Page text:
If your company is looking for a leadership role model, you might look no further than Google CEO and co-founder Larry Page. Recently tapped as Fortune’s 2014 Businessperson of the Year and lauded by Forbes as being one of the ten most powerful people (he’s number nine), Page is undoubtedly a success. And his company’s results speak for it—Google posted third-quarter 2014 earnings that marked a 20% year-over-year increase, and among other successes from its vast array of products and services, Google now commands more than 2 million internet searches per second. But it’s more than the numbers Page and his company put up. It’s his way of getting people to perform—and perform not just well, but spectacularly.
It starts with Page’s personality. Clearly, he’s intelligent and creative. He’s also driven, ambitious, and collaborative. All of these traits lead to his appreciation of innovation and his desire for others to bring innovative ideas and new thinking to the table, as evidenced in his work philosophy—“We should be building great things that don’t exist.” That thinking propels the company to take on radical-seeming projects (called “moon shots”) that push the boundaries of whatever is currently the “norm.” And that thinking drives his rigorously pushing employees to do their best, to set their own expectations for the moon. According to Fortune’s Miguel Helft, there’s a well-loved joke circulating the Google offices. The joke goes something like this: “A brainiac who works in the lab walks into Page’s office one day wielding his latest world-changing invention—a time machine. As the scientist reaches for the power cord to begin a demo, Page fires off a dismissive question: ‘Why do you need to plug it in?’”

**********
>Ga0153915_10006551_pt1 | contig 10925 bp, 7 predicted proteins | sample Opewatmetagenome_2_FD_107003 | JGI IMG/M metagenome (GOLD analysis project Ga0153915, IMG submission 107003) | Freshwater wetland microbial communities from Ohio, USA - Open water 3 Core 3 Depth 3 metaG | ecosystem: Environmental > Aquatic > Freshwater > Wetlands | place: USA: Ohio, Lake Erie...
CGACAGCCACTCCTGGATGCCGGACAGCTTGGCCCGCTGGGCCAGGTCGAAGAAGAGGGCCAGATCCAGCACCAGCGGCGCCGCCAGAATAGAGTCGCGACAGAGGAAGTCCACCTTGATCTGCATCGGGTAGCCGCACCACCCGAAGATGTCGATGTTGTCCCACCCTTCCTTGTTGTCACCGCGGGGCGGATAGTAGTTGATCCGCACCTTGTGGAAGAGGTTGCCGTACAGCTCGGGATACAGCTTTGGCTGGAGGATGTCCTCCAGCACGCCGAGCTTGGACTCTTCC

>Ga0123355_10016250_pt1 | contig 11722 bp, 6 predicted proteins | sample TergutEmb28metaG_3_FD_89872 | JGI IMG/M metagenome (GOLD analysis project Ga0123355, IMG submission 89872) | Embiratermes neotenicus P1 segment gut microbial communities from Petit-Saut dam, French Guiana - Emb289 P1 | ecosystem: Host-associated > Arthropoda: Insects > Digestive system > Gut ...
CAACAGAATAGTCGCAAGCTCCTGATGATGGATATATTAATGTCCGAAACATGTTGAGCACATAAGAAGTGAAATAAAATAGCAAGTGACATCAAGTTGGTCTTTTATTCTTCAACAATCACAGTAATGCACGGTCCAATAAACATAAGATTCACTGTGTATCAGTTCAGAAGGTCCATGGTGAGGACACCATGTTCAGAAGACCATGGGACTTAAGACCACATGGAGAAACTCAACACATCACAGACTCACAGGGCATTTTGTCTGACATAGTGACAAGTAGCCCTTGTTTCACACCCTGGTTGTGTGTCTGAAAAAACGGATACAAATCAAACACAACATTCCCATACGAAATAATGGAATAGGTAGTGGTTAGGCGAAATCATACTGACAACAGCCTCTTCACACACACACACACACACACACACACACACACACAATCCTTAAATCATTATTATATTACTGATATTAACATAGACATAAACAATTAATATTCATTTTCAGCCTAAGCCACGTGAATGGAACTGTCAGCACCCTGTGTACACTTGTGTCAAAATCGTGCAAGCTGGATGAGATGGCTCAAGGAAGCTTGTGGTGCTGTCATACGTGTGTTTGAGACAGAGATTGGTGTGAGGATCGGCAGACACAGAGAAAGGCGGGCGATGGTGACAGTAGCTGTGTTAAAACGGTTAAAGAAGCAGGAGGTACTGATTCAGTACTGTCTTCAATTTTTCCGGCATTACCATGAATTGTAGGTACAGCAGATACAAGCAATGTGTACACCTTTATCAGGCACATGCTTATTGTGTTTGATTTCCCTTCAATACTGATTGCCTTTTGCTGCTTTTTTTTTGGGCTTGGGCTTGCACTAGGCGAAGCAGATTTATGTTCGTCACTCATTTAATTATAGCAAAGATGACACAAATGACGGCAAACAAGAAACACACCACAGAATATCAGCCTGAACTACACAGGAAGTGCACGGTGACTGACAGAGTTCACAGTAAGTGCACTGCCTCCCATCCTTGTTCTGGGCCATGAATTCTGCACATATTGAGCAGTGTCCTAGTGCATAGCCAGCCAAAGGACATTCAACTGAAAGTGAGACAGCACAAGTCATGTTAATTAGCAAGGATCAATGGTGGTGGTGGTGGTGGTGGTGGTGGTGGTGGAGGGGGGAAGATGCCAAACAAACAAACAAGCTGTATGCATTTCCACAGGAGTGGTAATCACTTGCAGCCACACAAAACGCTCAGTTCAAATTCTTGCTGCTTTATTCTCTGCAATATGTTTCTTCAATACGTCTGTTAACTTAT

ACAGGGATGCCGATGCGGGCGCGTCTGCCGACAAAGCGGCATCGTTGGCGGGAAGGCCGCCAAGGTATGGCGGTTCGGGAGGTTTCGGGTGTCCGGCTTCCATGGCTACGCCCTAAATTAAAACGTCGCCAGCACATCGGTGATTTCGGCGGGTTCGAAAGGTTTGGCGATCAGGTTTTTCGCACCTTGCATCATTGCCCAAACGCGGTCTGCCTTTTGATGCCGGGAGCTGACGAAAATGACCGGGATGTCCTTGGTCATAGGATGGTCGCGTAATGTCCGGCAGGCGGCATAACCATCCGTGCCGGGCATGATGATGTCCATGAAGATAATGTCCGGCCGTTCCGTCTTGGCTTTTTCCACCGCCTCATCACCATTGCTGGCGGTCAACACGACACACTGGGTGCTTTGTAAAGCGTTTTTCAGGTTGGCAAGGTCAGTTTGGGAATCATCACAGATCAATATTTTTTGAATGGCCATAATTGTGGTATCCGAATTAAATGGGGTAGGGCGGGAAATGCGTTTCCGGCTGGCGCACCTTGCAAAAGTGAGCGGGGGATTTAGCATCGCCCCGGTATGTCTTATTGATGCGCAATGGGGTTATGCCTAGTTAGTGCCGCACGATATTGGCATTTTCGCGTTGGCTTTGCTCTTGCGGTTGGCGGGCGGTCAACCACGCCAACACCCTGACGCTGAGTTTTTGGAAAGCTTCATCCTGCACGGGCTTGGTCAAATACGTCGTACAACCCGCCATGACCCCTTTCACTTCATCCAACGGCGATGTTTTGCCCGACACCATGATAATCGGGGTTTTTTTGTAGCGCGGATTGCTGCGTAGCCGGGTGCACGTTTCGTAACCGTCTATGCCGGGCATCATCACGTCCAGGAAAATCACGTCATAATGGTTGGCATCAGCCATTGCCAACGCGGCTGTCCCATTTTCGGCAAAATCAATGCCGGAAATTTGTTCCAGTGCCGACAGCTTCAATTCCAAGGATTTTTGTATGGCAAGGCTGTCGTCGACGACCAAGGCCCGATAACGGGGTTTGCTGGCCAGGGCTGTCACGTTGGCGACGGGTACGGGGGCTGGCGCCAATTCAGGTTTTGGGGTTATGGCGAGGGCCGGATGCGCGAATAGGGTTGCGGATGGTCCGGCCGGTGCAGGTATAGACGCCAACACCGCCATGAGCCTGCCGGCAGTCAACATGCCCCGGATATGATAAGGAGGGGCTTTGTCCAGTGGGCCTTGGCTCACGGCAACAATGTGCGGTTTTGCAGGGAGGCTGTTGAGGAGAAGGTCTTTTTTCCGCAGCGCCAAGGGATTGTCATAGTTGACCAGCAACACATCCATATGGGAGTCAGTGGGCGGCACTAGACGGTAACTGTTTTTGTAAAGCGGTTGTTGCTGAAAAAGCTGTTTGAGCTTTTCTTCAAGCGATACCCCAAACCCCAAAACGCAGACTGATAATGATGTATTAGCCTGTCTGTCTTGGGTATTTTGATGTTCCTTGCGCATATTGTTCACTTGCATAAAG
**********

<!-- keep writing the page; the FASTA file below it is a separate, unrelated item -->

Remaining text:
Employees note that the joke captures Page’s demand to drive technology forward, which reminds them to always aspire to more—and it works. Without a doubt, Larry Page is inspirational for Google employees. It’s evidenced by the company’s continued innovation and great success. And it’s even more evident in his personal cache within the organization: He has garnered a 96% approval rating on employee-driven career site Glassdoor. A quiet introvert who will truly listen to others’ ideas, Larry Page is a leadership role model.